TBOM:  Oh I definitely agree with your comments on the fact that the blogs themselves will likely last a long time in the digital world, I just wonder about the effects that the death of the blogger would have on the site itself – how they would be curated, maintained or stored.  A digital data archaeologist sounds like a fascinating job!

On the Day of Archaeology (which I heartily invite readers of this blog to take part and join in at here) I’ll also be at work in my administration job and then, thankfully, I’ll have an early finish where I’ll go and join friends around a BBQ and have a few drinks to welcome in the weekend.  A part of me will be wishing that I was finishing the day on site, having helped to excavate a prehistoric site, or a medieval burial ground perhaps, and that I could be one of those dirty diggers who get to apply their academic knowledge with the physical hard work of excavation.  I, for one, am just glad that I an involved in archaeology in some way.  For instance, I’m currently waiting for feedback on a draft publication and I’ve got a few skeletons to continue inventorying and analysing for a report.  So as I sip on a beer, I shall also think of the work that lies ahead and the opportunities to become more involved with archaeology as whole!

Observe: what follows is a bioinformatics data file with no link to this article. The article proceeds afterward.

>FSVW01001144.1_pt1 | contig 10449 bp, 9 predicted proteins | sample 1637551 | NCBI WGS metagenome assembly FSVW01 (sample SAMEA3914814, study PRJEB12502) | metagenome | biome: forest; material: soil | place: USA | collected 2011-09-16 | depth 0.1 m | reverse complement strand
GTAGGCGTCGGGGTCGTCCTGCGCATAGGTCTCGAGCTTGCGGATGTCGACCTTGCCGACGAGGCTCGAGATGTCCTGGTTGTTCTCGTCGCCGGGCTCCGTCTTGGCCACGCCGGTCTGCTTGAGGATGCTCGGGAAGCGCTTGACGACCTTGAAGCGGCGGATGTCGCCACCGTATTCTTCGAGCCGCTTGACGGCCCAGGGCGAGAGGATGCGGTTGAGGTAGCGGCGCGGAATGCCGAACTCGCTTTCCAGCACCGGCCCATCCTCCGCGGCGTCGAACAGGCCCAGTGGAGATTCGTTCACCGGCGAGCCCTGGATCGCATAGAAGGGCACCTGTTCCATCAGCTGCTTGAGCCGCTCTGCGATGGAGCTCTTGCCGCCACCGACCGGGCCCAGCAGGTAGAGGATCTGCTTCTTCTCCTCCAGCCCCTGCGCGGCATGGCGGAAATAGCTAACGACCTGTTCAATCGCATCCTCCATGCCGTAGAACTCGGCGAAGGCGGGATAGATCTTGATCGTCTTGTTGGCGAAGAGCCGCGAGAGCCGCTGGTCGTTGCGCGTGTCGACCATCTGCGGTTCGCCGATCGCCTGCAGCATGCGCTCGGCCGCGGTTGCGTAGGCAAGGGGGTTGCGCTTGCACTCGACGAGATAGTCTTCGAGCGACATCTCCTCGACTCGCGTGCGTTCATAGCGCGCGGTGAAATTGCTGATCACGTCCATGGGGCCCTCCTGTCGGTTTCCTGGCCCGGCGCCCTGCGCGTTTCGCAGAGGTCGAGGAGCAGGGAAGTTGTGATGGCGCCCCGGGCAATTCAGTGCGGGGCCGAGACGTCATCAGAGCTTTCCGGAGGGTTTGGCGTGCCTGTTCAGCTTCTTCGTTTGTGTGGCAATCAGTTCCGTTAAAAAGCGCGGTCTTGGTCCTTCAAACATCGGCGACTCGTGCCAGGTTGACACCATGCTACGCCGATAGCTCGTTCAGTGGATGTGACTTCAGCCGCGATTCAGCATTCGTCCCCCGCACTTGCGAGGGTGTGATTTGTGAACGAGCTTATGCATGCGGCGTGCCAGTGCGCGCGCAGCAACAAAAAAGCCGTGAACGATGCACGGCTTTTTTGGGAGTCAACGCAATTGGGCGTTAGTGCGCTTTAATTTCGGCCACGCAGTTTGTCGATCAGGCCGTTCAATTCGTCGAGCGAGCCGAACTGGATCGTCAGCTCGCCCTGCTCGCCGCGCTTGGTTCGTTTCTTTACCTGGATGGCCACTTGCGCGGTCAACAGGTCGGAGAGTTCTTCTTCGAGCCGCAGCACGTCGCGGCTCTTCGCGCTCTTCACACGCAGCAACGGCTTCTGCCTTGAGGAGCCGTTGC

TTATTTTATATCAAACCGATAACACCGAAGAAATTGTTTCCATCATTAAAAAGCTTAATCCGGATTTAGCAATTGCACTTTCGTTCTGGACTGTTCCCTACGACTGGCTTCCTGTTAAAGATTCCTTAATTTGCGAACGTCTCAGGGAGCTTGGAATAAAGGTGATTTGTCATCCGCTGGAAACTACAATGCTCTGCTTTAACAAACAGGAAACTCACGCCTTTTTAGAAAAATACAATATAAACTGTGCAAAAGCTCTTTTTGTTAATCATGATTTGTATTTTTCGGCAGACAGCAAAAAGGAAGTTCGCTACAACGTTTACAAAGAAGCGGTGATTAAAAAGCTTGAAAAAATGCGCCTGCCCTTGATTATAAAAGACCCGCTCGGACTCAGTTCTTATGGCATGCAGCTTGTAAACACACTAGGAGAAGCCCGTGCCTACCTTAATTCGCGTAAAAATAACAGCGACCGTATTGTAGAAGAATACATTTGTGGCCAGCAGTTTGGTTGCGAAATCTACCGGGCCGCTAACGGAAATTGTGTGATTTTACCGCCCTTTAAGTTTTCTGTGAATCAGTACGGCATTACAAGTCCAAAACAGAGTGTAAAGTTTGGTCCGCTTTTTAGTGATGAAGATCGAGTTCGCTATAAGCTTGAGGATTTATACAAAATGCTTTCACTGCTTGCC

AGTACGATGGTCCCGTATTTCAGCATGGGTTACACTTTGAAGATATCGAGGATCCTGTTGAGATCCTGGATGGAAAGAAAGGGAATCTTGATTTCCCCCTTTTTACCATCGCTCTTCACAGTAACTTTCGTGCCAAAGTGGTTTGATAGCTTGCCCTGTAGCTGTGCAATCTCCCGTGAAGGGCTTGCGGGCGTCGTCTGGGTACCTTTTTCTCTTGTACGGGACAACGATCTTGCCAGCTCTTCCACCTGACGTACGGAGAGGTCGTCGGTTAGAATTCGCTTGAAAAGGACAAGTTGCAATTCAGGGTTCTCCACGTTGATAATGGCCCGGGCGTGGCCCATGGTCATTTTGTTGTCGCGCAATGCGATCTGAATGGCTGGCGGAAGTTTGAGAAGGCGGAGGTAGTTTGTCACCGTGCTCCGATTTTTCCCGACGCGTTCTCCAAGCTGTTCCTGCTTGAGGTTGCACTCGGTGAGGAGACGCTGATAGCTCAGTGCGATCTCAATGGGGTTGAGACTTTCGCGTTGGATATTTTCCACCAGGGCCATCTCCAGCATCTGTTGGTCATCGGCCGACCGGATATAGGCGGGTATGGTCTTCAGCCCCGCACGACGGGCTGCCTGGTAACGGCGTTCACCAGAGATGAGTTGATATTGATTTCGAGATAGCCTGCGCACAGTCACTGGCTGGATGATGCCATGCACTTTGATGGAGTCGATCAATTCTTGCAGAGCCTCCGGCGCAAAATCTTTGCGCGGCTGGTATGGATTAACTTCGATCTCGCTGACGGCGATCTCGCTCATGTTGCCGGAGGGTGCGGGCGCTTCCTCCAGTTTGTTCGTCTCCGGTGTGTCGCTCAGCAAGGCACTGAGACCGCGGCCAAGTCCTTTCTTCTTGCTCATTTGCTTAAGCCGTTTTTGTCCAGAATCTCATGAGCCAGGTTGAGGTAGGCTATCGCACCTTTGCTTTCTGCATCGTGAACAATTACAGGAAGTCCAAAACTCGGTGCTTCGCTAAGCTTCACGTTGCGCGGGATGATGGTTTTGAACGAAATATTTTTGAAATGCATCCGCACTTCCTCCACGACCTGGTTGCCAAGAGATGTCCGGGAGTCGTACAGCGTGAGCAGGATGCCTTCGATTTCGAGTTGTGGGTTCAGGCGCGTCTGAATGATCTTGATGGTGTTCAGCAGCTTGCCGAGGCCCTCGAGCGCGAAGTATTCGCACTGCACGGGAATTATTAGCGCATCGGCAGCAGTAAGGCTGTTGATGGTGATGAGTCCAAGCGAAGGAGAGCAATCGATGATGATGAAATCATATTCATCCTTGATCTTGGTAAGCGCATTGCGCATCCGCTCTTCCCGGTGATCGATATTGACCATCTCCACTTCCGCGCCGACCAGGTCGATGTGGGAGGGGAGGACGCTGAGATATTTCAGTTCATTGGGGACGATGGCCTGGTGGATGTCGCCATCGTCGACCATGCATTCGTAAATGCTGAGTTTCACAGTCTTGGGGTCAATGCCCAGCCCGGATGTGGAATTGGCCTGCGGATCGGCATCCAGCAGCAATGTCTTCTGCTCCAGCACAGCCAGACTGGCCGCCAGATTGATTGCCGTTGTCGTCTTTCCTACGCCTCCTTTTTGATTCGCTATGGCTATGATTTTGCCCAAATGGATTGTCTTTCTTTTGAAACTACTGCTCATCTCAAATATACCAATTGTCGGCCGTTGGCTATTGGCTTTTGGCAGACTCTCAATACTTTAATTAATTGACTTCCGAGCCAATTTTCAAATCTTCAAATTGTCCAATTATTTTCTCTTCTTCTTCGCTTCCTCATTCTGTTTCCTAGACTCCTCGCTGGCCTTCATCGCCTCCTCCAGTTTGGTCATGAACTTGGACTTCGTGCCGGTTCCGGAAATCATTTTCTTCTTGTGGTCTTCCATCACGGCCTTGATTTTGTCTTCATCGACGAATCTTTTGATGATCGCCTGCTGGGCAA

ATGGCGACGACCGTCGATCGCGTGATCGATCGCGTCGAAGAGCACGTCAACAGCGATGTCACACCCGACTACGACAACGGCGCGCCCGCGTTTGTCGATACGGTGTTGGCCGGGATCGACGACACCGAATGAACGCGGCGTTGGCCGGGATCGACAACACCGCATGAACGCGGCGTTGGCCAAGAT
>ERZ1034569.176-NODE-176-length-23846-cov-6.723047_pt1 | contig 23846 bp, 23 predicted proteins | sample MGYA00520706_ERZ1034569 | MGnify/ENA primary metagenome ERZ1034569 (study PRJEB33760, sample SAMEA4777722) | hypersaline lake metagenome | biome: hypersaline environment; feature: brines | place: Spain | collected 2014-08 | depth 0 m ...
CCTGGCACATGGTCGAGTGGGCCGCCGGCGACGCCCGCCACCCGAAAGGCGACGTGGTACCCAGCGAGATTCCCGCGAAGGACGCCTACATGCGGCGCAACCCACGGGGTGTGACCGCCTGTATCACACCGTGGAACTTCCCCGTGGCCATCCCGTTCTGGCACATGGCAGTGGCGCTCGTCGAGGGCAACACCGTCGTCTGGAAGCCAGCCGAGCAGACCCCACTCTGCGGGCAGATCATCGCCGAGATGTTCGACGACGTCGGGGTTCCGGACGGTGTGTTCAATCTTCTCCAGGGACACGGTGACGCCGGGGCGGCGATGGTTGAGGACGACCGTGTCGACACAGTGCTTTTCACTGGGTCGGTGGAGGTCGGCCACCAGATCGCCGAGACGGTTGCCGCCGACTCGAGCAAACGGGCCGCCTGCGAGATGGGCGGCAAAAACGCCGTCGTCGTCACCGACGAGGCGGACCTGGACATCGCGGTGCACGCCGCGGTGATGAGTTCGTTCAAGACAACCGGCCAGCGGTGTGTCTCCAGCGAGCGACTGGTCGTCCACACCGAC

Thank you for joining Robert, and good luck continuing writing at your excellent blog.  As I said in Belfast, I am always amazed at the quantity and quality of your writing, keep it up!

RMC:  Well, I think that about wraps it up for this conversation!  Thanks very much for having me and for coming up with the idea for this two-way discussion.  We’re having this conversation in the virtual world, but next time you’re back in Belfast we’ll have to meet up for pizza and pints gain!  All the best until our next encounter – virtual or ILR!

Further Information

Links of Interest!

5 Nov

A quick post whilst I prepare the next entry!  There are some pretty good blogs out there that focus on bioarchaeology and mortuary archaeology that have started up within the past few months or so, so I’d thought I’d highlight a few here:

  • Bone Broke, ran by bioarchaeology PhD student Jess Beck, has some awesome posts on identifying and siding bone fragments.  It also has a great vein of humor running through the blog as well as being wonderfully informative and knowledgeable on human osteology and anatomy.